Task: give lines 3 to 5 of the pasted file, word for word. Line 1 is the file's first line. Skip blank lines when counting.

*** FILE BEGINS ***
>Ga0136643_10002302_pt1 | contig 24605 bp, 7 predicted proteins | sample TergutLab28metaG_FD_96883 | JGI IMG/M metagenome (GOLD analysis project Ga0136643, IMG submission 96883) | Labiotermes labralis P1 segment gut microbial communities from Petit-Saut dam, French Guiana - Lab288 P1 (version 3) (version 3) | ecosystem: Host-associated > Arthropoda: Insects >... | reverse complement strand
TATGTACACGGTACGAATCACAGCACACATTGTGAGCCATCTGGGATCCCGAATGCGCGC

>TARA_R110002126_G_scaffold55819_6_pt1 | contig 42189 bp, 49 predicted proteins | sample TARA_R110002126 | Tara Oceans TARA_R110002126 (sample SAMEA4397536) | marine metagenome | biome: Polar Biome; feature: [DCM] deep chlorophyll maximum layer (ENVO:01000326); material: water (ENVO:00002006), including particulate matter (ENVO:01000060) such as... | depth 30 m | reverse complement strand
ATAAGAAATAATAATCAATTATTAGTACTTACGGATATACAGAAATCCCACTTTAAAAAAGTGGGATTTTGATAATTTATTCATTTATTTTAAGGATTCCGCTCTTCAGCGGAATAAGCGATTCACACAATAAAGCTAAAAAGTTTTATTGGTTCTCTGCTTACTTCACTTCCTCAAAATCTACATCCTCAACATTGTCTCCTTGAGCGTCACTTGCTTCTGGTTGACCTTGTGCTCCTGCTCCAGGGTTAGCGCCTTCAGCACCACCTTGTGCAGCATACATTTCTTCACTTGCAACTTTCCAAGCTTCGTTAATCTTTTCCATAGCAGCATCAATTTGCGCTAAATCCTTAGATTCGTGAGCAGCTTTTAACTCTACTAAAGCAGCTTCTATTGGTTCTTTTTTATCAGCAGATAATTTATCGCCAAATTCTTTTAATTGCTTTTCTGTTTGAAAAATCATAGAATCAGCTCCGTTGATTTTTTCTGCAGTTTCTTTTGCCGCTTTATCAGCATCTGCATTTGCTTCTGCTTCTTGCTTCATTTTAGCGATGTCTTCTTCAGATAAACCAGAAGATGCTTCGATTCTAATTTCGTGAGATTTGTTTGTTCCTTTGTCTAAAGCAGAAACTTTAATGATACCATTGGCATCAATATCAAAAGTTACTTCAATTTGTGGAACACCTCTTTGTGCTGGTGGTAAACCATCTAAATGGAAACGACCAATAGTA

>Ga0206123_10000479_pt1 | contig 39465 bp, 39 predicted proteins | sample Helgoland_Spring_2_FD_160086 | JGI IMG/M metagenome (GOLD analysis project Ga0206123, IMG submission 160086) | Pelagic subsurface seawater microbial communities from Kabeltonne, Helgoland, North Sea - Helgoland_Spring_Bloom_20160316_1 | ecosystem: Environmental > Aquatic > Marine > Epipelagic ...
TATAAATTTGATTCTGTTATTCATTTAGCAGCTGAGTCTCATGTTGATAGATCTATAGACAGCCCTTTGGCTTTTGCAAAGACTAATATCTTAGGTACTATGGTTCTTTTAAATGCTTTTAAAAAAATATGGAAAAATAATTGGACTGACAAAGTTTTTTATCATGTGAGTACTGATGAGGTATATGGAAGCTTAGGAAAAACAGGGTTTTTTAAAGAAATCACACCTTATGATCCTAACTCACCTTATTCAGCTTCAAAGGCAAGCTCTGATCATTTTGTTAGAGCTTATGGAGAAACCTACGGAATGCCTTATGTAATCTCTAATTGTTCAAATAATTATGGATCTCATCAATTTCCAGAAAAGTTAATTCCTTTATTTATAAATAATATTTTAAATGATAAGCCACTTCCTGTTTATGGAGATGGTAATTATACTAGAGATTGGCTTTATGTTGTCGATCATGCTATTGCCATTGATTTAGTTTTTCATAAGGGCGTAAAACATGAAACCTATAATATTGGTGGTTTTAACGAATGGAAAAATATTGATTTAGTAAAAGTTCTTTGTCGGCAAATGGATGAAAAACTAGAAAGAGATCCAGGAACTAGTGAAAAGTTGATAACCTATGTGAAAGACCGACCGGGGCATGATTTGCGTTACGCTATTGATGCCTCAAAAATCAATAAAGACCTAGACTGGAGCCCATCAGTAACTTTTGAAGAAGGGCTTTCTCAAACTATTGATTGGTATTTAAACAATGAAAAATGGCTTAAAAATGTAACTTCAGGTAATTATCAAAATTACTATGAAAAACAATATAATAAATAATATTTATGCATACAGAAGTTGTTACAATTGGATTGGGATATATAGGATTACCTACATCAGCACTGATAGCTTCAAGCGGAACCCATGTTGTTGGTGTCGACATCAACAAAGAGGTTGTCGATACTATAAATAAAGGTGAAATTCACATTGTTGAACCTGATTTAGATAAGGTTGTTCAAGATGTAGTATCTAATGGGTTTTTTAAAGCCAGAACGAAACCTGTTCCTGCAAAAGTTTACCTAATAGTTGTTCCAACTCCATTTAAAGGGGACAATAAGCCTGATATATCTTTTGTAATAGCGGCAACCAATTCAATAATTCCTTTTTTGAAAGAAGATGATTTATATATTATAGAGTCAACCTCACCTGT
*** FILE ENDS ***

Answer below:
>TARA_R110002126_G_scaffold55819_6_pt1 | contig 42189 bp, 49 predicted proteins | sample TARA_R110002126 | Tara Oceans TARA_R110002126 (sample SAMEA4397536) | marine metagenome | biome: Polar Biome; feature: [DCM] deep chlorophyll maximum layer (ENVO:01000326); material: water (ENVO:00002006), including particulate matter (ENVO:01000060) such as... | depth 30 m | reverse complement strand
ATAAGAAATAATAATCAATTATTAGTACTTACGGATATACAGAAATCCCACTTTAAAAAAGTGGGATTTTGATAATTTATTCATTTATTTTAAGGATTCCGCTCTTCAGCGGAATAAGCGATTCACACAATAAAGCTAAAAAGTTTTATTGGTTCTCTGCTTACTTCACTTCCTCAAAATCTACATCCTCAACATTGTCTCCTTGAGCGTCACTTGCTTCTGGTTGACCTTGTGCTCCTGCTCCAGGGTTAGCGCCTTCAGCACCACCTTGTGCAGCATACATTTCTTCACTTGCAACTTTCCAAGCTTCGTTAATCTTTTCCATAGCAGCATCAATTTGCGCTAAATCCTTAGATTCGTGAGCAGCTTTTAACTCTACTAAAGCAGCTTCTATTGGTTCTTTTTTATCAGCAGATAATTTATCGCCAAATTCTTTTAATTGCTTTTCTGTTTGAAAAATCATAGAATCAGCTCCGTTGATTTTTTCTGCAGTTTCTTTTGCCGCTTTATCAGCATCTGCATTTGCTTCTGCTTCTTGCTTCATTTTAGCGATGTCTTCTTCAGATAAACCAGAAGATGCTTCGATTCTAATTTCGTGAGATTTGTTTGTTCCTTTGTCTAAAGCAGAAACTTTAATGATACCATTGGCATCAATATCAAAAGTTACTTCAATTTGTGGAACACCTCTTTGTGCTGGTGGTAAACCATCTAAATGGAAACGACCAATAGTA

>Ga0206123_10000479_pt1 | contig 39465 bp, 39 predicted proteins | sample Helgoland_Spring_2_FD_160086 | JGI IMG/M metagenome (GOLD analysis project Ga0206123, IMG submission 160086) | Pelagic subsurface seawater microbial communities from Kabeltonne, Helgoland, North Sea - Helgoland_Spring_Bloom_20160316_1 | ecosystem: Environmental > Aquatic > Marine > Epipelagic ...